Advanced Search
MyIDEAS: Login

Why Don't Inventors Patent?

Contents:

Author Info

  • Petra Moser

Abstract

This paper argues that the ability to keep innovations secret may be a key determinant of patenting. To test this hypothesis, the paper examines a newly-collected data set of more than 7,000 American and British innovations at four world's fairs between 1851 and 1915. Exhibition data show that the industry where an innovation is made is the single most important determinant of patenting. Urbanization, high innovative quality, and low costs of patenting also encourage patenting, but these influences are small compared with industry effects. If the effectiveness of secrecy is an important factor in inventors' patenting decisions, scientific breakthroughs, which facilitate reverse-engineering, should increase inventors' propensity to patent. The discovery of the periodic table in 1869 offers an opportunity to test this idea. Exhibition data show that patenting rates for chemical innovations increased substantially after the introduction of the periodic table, both over time and relative to other industries.

Download Info

If you experience problems downloading a file, check if you have the proper application to view it first. In case of further problems read the IDEAS help page. Note that these files are not on the IDEAS site. Please be patient as the files may be large.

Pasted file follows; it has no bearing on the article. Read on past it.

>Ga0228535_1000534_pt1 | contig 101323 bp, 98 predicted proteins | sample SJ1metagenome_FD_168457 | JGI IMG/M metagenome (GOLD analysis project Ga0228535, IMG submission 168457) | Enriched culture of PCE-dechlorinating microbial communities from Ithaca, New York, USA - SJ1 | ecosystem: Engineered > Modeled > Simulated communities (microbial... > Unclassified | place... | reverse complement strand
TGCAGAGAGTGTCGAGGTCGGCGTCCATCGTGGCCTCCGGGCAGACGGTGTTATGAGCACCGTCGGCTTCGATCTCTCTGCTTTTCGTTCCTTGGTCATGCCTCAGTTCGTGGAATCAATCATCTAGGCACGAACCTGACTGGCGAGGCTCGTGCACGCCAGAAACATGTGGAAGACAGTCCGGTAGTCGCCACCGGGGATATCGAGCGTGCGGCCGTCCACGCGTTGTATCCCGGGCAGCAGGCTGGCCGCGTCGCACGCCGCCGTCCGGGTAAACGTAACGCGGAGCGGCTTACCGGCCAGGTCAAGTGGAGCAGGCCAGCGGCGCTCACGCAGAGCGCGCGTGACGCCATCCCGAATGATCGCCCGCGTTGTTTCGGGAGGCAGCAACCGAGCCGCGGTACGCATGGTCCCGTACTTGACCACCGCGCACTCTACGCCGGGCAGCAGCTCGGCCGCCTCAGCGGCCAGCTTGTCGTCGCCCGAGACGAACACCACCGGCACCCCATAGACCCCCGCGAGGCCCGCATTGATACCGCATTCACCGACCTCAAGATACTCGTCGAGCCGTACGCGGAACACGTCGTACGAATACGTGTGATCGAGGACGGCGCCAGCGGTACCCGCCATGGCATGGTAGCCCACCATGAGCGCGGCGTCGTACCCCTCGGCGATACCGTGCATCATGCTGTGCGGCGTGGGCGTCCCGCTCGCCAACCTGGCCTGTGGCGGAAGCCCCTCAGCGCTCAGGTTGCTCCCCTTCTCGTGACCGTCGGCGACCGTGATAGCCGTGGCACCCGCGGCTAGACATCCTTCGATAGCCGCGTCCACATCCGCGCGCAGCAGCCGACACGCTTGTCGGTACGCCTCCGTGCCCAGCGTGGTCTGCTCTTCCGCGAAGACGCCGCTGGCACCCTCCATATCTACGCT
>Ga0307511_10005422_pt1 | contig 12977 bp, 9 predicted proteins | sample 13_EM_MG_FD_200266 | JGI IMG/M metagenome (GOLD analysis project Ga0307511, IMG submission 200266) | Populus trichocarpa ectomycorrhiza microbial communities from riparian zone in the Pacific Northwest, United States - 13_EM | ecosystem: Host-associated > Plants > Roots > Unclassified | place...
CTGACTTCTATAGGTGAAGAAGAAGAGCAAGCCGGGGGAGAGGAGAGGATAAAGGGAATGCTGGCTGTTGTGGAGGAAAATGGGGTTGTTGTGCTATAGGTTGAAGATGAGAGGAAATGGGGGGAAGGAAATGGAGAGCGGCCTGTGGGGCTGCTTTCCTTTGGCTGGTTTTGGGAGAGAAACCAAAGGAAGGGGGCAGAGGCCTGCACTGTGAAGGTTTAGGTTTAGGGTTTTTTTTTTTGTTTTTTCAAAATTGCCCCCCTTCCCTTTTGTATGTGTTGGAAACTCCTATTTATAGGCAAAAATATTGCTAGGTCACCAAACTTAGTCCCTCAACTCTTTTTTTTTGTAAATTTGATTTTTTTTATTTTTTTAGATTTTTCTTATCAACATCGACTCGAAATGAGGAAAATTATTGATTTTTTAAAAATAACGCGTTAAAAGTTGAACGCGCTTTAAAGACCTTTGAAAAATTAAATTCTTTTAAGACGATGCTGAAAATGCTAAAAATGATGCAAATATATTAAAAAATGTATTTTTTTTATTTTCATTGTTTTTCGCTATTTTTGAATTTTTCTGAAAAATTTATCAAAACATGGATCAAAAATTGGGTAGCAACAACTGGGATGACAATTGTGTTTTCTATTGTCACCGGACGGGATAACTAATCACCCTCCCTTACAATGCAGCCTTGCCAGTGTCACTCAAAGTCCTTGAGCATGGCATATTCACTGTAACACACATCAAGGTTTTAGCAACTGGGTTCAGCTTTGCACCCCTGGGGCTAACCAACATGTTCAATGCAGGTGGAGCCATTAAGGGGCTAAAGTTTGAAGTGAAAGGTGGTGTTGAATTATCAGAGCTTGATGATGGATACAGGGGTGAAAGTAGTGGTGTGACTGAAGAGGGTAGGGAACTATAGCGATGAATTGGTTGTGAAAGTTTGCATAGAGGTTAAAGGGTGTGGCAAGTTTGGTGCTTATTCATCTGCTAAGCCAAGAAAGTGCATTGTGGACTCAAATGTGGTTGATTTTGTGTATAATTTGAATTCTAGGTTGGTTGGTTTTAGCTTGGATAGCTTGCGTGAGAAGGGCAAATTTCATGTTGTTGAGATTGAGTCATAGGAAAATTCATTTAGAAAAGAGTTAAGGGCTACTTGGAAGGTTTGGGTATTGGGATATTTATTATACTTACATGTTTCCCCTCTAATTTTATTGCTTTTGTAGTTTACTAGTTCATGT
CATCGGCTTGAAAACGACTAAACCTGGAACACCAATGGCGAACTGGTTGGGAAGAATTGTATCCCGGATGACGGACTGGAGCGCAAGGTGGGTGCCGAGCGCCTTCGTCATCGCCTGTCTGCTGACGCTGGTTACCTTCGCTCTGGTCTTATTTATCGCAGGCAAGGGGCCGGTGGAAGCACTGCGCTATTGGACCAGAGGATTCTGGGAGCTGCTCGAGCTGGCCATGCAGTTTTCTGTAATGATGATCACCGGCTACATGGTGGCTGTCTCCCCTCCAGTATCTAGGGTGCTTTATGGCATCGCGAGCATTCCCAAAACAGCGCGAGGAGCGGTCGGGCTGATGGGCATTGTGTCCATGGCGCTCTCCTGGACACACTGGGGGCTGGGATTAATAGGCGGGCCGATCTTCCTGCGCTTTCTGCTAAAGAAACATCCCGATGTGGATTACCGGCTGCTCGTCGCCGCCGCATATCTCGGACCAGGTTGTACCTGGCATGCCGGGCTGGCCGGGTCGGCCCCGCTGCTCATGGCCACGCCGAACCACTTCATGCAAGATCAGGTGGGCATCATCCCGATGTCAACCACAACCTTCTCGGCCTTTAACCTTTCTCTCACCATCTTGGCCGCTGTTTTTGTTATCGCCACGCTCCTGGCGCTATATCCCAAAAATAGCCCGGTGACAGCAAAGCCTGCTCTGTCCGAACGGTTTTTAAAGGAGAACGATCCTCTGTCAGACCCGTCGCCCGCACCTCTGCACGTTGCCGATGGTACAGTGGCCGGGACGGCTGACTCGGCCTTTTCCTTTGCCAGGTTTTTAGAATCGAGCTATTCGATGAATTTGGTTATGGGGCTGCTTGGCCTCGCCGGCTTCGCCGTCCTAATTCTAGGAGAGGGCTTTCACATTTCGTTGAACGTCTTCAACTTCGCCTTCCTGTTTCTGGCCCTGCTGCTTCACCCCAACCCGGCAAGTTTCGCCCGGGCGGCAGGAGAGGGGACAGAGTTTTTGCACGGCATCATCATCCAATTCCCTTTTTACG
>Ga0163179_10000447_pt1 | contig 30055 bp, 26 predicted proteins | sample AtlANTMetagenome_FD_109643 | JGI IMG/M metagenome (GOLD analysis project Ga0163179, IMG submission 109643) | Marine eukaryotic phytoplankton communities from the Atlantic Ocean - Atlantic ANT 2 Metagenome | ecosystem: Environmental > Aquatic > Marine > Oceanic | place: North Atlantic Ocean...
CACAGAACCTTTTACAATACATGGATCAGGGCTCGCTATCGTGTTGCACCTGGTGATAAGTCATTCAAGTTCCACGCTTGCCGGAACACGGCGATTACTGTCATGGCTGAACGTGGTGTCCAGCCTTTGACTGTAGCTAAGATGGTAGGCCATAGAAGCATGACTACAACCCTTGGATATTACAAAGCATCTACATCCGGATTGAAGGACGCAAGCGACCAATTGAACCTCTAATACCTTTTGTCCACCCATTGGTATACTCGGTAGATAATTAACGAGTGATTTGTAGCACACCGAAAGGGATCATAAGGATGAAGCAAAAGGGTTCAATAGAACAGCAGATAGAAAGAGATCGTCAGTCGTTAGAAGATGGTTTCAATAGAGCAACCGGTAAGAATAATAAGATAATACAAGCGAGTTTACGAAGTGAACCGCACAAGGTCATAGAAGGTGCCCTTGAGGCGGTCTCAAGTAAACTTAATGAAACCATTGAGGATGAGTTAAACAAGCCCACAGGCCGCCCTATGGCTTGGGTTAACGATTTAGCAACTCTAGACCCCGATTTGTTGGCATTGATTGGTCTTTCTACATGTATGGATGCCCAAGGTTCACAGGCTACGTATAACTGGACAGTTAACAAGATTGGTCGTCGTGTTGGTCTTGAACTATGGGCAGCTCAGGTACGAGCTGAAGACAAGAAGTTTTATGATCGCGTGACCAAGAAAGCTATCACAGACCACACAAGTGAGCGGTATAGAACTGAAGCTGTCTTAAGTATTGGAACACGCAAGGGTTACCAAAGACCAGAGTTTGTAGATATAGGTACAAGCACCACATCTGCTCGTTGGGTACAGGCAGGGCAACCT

File URL: http://www.nber.org/papers/w13294.pdf
Download Restriction: no

Bibliographic Info

Paper provided by National Bureau of Economic Research, Inc in its series NBER Working Papers with number 13294.

as in new window
Length:
Date of creation: Aug 2007
Date of revision:
Handle: RePEc:nbr:nberwo:13294

Note: DAE PR
Contact details of provider:
Postal: National Bureau of Economic Research, 1050 Massachusetts Avenue Cambridge, MA 02138, U.S.A.
Phone: 617-868-3900
Email:
Web page: http://www.nber.org
More information through EDIRC

Related research

Keywords:

Find related papers by JEL classification:

This paper has been announced in the following NEP Reports:

References

References listed on IDEAS
Please report citation or reference errors to , or , if you are the registered author of the cited work, log in to your RePEc Author Service profile, click on "citations" and make appropriate adjustments.:
as in new window
  1. Wesley M Cohen & Richard R Nelson & John P Walsh, 2003. "Protecting Their Intellectual Assets: Appropriability Conditions and Why U.S. Manufacturing Firms Patent (Or Not)," Levine's Working Paper Archive 618897000000000624, David K. Levine.
  2. Josh Lerner, 2003. "150 Years of Patent Protection," Levine's Working Paper Archive 618897000000000587, David K. Levine.
  3. Suzanne Scotchmer & Jerry Green, 1990. "Novelty and Disclosure in Patent Law," RAND Journal of Economics, The RAND Corporation, vol. 21(1), pages 131-146, Spring.
  4. James J. Anton & Dennis A. Yao, 2004. "Little Patents and Big Secrets: Managing Intellectual Property," RAND Journal of Economics, The RAND Corporation, vol. 35(1), pages 1-22, Spring.
  5. Edwin Mansfield, 1986. "Patents and Innovation: An Empirical Study," Management Science, INFORMS, vol. 32(2), pages 173-181, February.
  6. Manuel Trajtenberg, 1990. "A Penny for Your Quotes: Patent Citations and the Value of Innovations," RAND Journal of Economics, The RAND Corporation, vol. 21(1), pages 172-187, Spring.